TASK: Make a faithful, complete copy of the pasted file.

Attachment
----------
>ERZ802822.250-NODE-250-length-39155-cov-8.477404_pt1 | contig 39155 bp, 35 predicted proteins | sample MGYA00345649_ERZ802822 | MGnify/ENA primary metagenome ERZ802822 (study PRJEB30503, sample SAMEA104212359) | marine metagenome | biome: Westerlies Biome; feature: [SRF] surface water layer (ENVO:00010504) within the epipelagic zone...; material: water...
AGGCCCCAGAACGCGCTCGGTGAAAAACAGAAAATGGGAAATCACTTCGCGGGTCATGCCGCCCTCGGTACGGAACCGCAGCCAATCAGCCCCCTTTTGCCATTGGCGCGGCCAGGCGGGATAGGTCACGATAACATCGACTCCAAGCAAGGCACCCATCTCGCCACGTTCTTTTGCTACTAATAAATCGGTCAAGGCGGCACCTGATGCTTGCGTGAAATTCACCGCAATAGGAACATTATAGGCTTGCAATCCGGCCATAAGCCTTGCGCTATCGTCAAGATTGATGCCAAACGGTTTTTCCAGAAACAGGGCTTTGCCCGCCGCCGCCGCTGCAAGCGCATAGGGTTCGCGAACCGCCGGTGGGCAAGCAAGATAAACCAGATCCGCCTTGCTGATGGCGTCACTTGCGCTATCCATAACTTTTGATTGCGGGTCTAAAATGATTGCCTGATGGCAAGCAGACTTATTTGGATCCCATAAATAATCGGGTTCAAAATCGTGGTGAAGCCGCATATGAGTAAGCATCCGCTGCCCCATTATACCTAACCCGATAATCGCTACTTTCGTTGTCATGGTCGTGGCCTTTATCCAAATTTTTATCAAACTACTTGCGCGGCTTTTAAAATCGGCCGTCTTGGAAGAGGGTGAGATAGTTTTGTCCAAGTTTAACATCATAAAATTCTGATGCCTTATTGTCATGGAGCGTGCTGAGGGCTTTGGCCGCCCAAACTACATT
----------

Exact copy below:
>ERZ802822.250-NODE-250-length-39155-cov-8.477404_pt1 | contig 39155 bp, 35 predicted proteins | sample MGYA00345649_ERZ802822 | MGnify/ENA primary metagenome ERZ802822 (study PRJEB30503, sample SAMEA104212359) | marine metagenome | biome: Westerlies Biome; feature: [SRF] surface water layer (ENVO:00010504) within the epipelagic zone...; material: water...
AGGCCCCAGAACGCGCTCGGTGAAAAACAGAAAATGGGAAATCACTTCGCGGGTCATGCCGCCCTCGGTACGGAACCGCAGCCAATCAGCCCCCTTTTGCCATTGGCGCGGCCAGGCGGGATAGGTCACGATAACATCGACTCCAAGCAAGGCACCCATCTCGCCACGTTCTTTTGCTACTAATAAATCGGTCAAGGCGGCACCTGATGCTTGCGTGAAATTCACCGCAATAGGAACATTATAGGCTTGCAATCCGGCCATAAGCCTTGCGCTATCGTCAAGATTGATGCCAAACGGTTTTTCCAGAAACAGGGCTTTGCCCGCCGCCGCCGCTGCAAGCGCATAGGGTTCGCGAACCGCCGGTGGGCAAGCAAGATAAACCAGATCCGCCTTGCTGATGGCGTCACTTGCGCTATCCATAACTTTTGATTGCGGGTCTAAAATGATTGCCTGATGGCAAGCAGACTTATTTGGATCCCATAAATAATCGGGTTCAAAATCGTGGTGAAGCCGCATATGAGTAAGCATCCGCTGCCCCATTATACCTAACCCGATAATCGCTACTTTCGTTGTCATGGTCGTGGCCTTTATCCAAATTTTTATCAAACTACTTGCGCGGCTTTTAAAATCGGCCGTCTTGGAAGAGGGTGAGATAGTTTTGTCCAAGTTTAACATCATAAAATTCTGATGCCTTATTGTCATGGAGCGTGCTGAGGGCTTTGGCCGCCCAAACTACATT